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Michael Brown's Mother on Life After Her Son's Death

Before Michael Brown's death became an urgent call to action, Lezley McSpadden strove to provide stability and safety for her son in a hostile world.
Photo by Mark Seliger

On the day her son Mike Brown was gunned down by a Ferguson police officer, Lezley McSpadden was filmed by a swarm of TV cameras, distraught in her husband's arms. Stories and analyses about the family's life saturated the news. Now McSpadden has published a memoir, Tell the Truth & Shame the Devil: The Life and Legacy of My Son Michael Brown, sharing the story of her son and her own upbringing (both painful and joyous). The books traces the course of her pregnancy at the age of 16, two abusive relationships with the fathers of her four children, struggles with poverty and low-wage service work, but also finding fulfillment in her family and solace in therapy surrounded by the company of other mothers who have tragically lost their children to police and vigilante violence. Broadly spoke with McSpadden about her new book, her deceased son (whom she calls Mike Mike), her relationship with the police and her raw cameo in Beyonce's Lemonade.


BROADLY: Why did you decide to write this book? What was the process like?
Lezley McSpadden: I decided to write the book for my son, and for his truth, and so that the world would know who Michael Brown was and how he was loved, and that he was not all the things that the media tried to make him out to be.

Writing that book came about when I was watching all the news and reading the articles, and listening to all the lies. And I didn't want to go out there physically and be vocally argumentative to anyone about their false accusations. I just started journaling, and that's how the book came about.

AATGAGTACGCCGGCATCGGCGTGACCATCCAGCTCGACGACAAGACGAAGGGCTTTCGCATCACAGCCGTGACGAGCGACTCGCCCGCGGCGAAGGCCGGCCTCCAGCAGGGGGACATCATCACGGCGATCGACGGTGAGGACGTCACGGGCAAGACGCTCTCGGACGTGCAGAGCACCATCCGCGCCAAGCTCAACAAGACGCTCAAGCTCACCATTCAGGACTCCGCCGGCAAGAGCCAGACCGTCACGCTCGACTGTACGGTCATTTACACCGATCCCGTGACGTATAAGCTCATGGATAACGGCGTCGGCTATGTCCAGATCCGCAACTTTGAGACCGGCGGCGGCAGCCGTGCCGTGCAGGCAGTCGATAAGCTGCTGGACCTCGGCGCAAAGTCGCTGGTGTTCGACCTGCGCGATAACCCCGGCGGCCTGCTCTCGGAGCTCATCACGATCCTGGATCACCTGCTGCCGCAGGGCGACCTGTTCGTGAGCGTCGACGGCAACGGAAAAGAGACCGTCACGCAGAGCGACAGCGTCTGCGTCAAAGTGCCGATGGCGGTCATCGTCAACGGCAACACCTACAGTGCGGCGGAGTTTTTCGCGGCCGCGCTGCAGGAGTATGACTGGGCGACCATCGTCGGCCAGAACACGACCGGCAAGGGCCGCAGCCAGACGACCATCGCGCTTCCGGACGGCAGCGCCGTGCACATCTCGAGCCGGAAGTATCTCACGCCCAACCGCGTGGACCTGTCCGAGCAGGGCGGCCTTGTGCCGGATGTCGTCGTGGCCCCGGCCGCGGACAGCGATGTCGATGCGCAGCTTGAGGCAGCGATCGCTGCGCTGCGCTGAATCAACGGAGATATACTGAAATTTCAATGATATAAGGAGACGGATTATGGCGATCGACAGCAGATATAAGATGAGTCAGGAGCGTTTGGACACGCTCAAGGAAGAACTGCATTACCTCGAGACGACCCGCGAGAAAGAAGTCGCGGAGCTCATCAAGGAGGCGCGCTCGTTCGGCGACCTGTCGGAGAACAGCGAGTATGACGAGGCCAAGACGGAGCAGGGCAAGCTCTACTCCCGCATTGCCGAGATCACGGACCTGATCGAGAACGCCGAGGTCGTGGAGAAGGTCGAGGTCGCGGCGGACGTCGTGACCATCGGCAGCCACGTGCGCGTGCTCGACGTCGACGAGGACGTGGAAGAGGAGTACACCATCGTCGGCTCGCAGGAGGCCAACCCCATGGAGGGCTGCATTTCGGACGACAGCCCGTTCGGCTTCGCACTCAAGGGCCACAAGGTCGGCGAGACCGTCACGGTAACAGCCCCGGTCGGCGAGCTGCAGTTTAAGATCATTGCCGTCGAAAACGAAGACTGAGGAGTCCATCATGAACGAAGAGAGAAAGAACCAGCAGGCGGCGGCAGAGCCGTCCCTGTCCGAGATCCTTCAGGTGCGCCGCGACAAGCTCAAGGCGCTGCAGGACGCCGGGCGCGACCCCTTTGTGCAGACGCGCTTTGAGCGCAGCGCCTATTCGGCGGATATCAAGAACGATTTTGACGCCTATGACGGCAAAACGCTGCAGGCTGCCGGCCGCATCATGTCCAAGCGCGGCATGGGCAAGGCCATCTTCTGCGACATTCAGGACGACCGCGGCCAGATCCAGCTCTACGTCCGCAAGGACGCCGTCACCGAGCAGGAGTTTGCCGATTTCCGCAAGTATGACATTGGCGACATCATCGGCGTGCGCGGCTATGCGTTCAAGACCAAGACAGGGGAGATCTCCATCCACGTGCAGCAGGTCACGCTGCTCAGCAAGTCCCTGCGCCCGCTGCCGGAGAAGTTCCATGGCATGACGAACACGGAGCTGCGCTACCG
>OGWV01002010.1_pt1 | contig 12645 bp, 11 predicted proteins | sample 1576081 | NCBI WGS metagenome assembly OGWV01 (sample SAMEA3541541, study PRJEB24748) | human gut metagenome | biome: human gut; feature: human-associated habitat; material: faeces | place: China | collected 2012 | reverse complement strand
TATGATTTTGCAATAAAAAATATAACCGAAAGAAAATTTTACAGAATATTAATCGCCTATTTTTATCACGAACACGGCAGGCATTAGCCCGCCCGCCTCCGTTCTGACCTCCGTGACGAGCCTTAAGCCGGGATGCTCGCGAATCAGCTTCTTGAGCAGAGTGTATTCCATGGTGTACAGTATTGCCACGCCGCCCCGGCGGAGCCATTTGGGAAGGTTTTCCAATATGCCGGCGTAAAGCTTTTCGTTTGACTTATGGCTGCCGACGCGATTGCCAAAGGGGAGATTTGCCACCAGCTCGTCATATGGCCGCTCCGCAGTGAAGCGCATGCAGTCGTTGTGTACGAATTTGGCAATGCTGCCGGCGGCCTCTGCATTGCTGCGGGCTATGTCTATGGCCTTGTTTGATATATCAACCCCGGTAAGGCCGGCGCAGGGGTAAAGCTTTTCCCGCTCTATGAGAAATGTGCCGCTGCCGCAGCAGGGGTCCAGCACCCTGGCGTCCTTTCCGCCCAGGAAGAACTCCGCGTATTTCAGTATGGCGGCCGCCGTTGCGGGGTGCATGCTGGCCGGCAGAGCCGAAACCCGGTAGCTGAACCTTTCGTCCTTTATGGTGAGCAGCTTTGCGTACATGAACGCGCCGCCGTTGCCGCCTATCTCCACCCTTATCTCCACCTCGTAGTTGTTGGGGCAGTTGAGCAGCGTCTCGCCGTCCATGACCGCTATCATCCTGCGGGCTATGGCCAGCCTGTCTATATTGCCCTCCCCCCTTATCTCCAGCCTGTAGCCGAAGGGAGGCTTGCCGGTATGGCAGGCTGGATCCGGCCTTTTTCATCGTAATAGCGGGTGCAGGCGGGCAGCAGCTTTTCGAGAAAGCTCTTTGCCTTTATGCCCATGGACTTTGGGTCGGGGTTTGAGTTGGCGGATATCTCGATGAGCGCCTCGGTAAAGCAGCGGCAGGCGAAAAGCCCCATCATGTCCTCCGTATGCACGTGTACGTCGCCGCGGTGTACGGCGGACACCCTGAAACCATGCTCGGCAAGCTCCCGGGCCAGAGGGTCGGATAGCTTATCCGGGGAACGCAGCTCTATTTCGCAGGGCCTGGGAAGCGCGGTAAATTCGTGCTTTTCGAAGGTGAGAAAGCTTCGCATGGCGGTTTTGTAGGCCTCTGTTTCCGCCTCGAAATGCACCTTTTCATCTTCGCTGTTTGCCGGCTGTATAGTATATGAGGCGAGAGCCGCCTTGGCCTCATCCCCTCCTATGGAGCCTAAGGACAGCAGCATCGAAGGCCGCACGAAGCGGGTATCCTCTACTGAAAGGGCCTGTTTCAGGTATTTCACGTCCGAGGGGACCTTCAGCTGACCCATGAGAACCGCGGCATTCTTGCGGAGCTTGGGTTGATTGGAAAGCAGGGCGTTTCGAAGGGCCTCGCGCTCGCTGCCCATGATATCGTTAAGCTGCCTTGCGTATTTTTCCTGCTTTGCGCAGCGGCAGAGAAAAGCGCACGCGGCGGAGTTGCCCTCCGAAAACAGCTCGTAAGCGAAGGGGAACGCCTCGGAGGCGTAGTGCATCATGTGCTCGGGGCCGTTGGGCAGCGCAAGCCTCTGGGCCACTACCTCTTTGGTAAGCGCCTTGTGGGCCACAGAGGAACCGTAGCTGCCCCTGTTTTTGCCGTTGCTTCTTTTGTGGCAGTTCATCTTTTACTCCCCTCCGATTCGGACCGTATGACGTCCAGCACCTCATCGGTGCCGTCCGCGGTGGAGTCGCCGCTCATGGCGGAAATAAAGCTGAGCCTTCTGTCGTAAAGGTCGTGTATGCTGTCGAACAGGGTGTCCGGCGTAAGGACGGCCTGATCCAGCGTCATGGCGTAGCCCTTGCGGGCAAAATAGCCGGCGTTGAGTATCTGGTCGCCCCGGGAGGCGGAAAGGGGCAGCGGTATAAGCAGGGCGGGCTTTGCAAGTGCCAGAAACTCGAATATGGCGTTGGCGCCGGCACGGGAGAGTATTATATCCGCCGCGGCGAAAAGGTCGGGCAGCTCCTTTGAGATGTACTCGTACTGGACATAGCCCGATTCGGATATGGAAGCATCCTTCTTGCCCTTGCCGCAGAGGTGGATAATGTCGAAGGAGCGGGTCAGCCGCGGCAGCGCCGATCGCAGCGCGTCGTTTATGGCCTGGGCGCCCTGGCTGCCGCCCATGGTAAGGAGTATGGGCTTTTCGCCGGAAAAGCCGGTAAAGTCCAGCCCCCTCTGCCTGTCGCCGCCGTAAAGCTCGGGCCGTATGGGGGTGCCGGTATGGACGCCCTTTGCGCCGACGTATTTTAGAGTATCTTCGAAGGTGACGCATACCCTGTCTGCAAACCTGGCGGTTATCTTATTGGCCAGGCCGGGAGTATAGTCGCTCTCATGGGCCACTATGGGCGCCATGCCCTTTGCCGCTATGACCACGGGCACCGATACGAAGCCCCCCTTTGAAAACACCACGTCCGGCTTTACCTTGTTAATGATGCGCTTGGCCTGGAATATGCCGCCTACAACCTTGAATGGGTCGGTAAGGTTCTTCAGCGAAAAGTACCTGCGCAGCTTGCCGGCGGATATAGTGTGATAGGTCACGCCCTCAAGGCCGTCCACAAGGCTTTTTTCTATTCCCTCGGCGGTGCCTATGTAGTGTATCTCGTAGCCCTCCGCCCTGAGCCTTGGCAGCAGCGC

And when I met Lyah [LeFlore], who is the writer, we had conversation after conversation, we became friends, I would confide in her and say, "That's not true when they say that." She was around my family and just hearing so much, and she wanted to do something to help. She said she didn't just want to write a blurb or an article for a magazine. She wanted to do something special so she offered: "What do you think about a book? How do you feel about putting your truth on paper?" I thought about it and I thought about it and I just kept journaling, then last year I decided to start writing a book and share it with the world.

You share candidly your experiences of abusive relationships, especially with Mike's father. Having just lost your son, was it difficult to also have to spend so much time with the man who abused you?
If that's what I had to do for my son, I'll do that. And that's what I did. I'm able to look at what's really going on and what was really going on wasn't about [Mike's father], it wasn't about me. So if I had to stand on the side of him again for my son I'll do that. But what I went through with him, I'm not willing to go through that again.


How have you changed as a parent to your other kids since Mike's death?
I parent them all the same but the one thing that did change is I got more protective. We don't really go too many places or do too many outdoorsy things like we used to. We're getting back to doing that but it's just when we go out so many people recognize us and they point, they stare, they say things.

I have not let them see me broken down like I was when it happened. I have to be strong for them. I want them to not be insecure about living out their lives. I try to show them the same Mama, the same Lezley. I try to show them the same person as before this happened, because they're kids, first of all. Second of all, I have a daughter who's under seven, who doesn't understand all the way. I have an 11-year-old son and I don't want him to think that at 18 something like this is gonna happen to him. And then I also have a 17-year-old daughter who's the closest person to Mike Mike, three years apart. And for her to be a black female and for that to be her brother I have to keep it instilled in her that, "You are someone special and you will always be someone special." I don't want her to not feel that she can't do her best or get her best because of this thing, of people looking at her as his sister, because she was always his sister.